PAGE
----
MariaDB without Password Prompt for Root on Ubuntu Linux

e commerce 1606962 640
e commerce 1606962 640

I recently tested the MariaDB database server on Ubuntu 17.10 / 18.04 and discovered that the system now installs on Ubuntu without prompting the root user for a password to access the server.

Is this new?

It’s always been the case where MySQL and MariaDB, a fork of MySQL, prompt passwords every time before access is granted to the server. Not anymore for MariaDB. Now simply installing the database gives the root access without a password.

Even after running the command sudo mysql_secure_installation. The root account password is never required. However, other applications and services that depend on MariaDB will fail if the root password is needed for authentication.

phpMyAdmin and MySQL Workbench database may fail if MariaDB is set up this way.

This brief tutorial will show students and new users how to set a root password for MariaDB and allow password authentication.

After digging, I discovered that MariaDB uses the unix_socket plugin to authenticate. And not passwords. Even if you set a password, it is ignored. To re-enable password authentication, follow the steps below:

Login to the MariaDB server by running the commands below

sudo mysql -u root

Notice no password?

That should get you into the database server. After that, run the commands below to disable plugin authentication for the root user.

use mysql;
update user set plugin='' where User='root';
flush privileges;

Restart and run the commands below to set a new password.

sudo systemctl restart mariadb.service

After that, run the commands below to secure the MariaDB server and create a new root password.

sudo mysql_secure_installation

When prompted, answer the questions below by following the guide.

  • Enter current password for root (enter for none): Just press Enter
  • Set root password? [Y/n]: Y
  • New password: Enter password
  • Re-enter new password: Repeat password
  • Remove anonymous users? [Y/n]: Y
  • Disallow root login remotely? [Y/n]: Y
  • Remove test database and access to it? [Y/n]:  Y
  • Reload privilege tables now? [Y/n]:  Y

You should now be able to log on with password authentication. And other applications should now work with the root password authentication.

The next time type the commands below to logon

sudo mysql -u root -p

Then type the password to sign on

Welcome to the MariaDB monitor.  Commands end with ; or \g.
Your MariaDB connection id is 11
Server version: 10.1.25-MariaDB-1 Ubuntu 17.10

Copyright (c) 2000, 2017, Oracle, MariaDB Corporation Ab and others.

Type 'help;' or '\h' for help. Type '\c' to clear the current input statement.

MariaDB [(none)]>


You may also like the post below:

Posted by
Richard W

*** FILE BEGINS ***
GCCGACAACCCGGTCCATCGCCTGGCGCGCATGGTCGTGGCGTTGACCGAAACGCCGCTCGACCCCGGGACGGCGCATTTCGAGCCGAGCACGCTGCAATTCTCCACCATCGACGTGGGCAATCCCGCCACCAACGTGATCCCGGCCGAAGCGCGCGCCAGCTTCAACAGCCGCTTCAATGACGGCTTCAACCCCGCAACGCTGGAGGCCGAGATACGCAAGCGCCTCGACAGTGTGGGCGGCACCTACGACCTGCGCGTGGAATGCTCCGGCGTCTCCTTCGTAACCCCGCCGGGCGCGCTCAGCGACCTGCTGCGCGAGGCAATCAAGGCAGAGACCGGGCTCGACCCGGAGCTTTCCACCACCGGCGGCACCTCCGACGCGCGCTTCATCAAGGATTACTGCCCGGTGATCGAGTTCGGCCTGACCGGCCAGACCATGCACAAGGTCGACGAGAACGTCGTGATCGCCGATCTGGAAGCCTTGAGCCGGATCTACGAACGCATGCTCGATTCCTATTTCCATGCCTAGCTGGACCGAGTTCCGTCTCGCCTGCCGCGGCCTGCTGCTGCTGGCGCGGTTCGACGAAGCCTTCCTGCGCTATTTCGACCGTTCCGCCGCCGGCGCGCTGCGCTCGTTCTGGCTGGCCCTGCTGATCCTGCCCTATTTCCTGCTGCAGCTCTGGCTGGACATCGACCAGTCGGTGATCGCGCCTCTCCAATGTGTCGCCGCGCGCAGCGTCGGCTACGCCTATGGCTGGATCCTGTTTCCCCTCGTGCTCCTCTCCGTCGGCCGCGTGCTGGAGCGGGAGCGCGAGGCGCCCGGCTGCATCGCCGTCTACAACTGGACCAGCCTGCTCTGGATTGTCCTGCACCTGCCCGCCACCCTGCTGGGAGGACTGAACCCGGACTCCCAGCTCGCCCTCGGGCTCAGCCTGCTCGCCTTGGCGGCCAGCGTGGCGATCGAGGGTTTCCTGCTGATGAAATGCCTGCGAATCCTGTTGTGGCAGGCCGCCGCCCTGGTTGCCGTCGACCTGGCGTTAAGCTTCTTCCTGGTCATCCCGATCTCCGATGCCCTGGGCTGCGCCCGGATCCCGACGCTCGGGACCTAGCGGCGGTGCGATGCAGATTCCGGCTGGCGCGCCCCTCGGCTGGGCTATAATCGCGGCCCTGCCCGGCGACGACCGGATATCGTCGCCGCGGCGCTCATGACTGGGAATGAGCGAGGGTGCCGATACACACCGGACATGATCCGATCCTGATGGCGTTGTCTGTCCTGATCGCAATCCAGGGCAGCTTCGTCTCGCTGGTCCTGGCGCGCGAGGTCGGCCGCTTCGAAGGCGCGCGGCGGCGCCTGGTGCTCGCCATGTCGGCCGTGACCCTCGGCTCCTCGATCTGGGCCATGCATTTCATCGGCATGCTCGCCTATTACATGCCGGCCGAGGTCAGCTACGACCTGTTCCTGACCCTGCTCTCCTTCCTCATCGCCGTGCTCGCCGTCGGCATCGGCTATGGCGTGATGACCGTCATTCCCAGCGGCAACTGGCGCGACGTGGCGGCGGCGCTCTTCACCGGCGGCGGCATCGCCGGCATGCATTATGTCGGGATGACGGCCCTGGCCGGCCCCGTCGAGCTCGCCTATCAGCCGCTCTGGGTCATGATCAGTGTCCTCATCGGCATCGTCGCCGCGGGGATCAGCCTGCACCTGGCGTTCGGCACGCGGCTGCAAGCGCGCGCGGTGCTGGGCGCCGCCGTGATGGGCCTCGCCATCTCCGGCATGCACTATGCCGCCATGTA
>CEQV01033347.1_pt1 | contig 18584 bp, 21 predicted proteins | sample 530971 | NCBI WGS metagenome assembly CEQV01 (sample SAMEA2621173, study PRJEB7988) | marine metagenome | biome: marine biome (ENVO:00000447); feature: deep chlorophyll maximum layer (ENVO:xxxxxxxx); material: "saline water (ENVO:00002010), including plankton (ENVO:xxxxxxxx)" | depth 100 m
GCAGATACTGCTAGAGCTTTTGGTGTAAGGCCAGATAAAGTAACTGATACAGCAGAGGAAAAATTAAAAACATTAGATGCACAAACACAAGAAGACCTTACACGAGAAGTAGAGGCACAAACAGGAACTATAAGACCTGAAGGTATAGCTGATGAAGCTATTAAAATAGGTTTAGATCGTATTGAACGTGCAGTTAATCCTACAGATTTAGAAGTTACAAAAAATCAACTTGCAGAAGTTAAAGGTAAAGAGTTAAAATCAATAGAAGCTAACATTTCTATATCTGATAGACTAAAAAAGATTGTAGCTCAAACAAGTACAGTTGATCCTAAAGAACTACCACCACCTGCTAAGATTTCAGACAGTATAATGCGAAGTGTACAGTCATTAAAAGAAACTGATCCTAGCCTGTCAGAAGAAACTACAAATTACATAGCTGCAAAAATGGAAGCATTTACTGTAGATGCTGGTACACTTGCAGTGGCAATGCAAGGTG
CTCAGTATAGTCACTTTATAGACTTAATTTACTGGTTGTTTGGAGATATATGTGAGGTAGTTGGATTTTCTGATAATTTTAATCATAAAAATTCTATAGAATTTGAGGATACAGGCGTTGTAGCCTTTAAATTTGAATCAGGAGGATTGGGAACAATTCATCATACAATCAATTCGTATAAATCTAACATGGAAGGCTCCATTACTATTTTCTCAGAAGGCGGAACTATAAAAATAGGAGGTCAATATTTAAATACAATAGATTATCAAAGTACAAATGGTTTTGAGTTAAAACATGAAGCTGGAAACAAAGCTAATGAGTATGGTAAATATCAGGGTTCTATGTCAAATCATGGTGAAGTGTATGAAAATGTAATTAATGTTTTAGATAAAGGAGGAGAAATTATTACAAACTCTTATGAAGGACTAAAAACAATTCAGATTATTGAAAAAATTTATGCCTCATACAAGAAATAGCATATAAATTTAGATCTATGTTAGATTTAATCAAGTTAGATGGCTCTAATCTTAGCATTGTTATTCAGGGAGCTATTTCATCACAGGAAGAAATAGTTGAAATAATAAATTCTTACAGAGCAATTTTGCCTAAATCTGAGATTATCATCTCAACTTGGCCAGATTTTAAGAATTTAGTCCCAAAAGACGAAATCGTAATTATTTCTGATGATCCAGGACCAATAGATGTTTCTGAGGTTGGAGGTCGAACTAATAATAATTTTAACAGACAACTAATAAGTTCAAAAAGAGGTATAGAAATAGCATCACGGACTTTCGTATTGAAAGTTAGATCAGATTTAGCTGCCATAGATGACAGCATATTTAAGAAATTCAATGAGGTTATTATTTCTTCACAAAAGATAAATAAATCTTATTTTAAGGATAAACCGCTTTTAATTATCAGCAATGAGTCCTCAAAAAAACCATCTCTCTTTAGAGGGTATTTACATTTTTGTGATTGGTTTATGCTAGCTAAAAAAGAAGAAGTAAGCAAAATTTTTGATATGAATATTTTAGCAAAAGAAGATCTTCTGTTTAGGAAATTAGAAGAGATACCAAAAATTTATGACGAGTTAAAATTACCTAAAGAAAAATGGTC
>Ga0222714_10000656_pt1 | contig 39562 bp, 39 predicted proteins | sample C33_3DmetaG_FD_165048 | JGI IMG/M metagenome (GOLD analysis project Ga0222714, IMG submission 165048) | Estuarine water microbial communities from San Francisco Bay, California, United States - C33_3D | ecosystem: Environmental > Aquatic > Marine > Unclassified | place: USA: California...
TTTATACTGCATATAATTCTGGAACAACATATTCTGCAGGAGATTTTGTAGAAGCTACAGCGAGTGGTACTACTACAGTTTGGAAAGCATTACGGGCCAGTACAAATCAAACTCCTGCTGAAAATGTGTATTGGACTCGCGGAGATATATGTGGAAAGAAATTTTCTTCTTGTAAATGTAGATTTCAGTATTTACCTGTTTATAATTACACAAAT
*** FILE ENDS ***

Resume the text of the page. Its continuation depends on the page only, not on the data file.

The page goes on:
I love computers; maybe way too much. What I learned I try to share at


  1. Thanks for the hint – saved me some time!

    In addition I would add that once returning to old password style auth, you need to also alter and fix /etc/mysq/debian.cnf in order for startup scripts to be able to work and shutdown the service as the least.
    By default now they put user root there with no password, I reverted back to the debian-sys-maint user with the following steps:
    1. From another server that has the old-style auth: mysqldump –complete-insert –extended-insert=0 -u root -p mysql | grep ‘debian-sys-maint’ copy the output and execute it as a query against the ‘mysql’ database on the new setup. (mysql -p mysql ,then paste the result from the dump)
    2. flush privileges;
    3. SET PASSWORD FOR ‘debian-sys-maint’@’localhost’ = PASSWORD(‘verystrongpass’);
    4. flush privileges; \q
    5. edit /etc/mysql/debian.cnf and set user to debian-sys-maint and password to the value you set above
    6. service mysql stop and ps ax | grep mysql to check it realy succeeded to stopp it – so it worked!

    Hope that helps someone.

  2. Thank you very much.

  3. Access denied for user root after this how-not-to-do

    1. you did it something wrong or your version isn’t the same. I’ve tried this and it works!.

  4. A Great help to get the LAMP shining again………..Thanks

  5. thanks, been having this problem for a long time. Other sites didnt help me. Thanks again!

  6. Greates website for newbie! Came back second time to find setting for my server!

  7. update user set plugin=” where User=’root’ throws me some errors.

    Column ‘plugin’ is not updatable

    1. Had the same problem. I guess you’re using MariaDB 10.4? The user table is now only a view over a new table called global_priv, which is why you can’t change it. They’ve changed the root authentication method for 10.4 and explained it here:
      If the link doesn’t get through the comment system, just search “authentication in mariadb 10.4” in your favourite search engine.

      Hope it helps.

  8. Works great for Debian 10 as well. I dislike running anything as root (sudo), so it’s great to be able to set the “root” account of the database to have a password. That way, I can administrate the database without having excessive powers, like being able to destroy the whole machine. I cannot fathom why they changed this.

Leave a Reply

This site uses Akismet to reduce spam. Learn how your comment data is processed.

%d bloggers like this: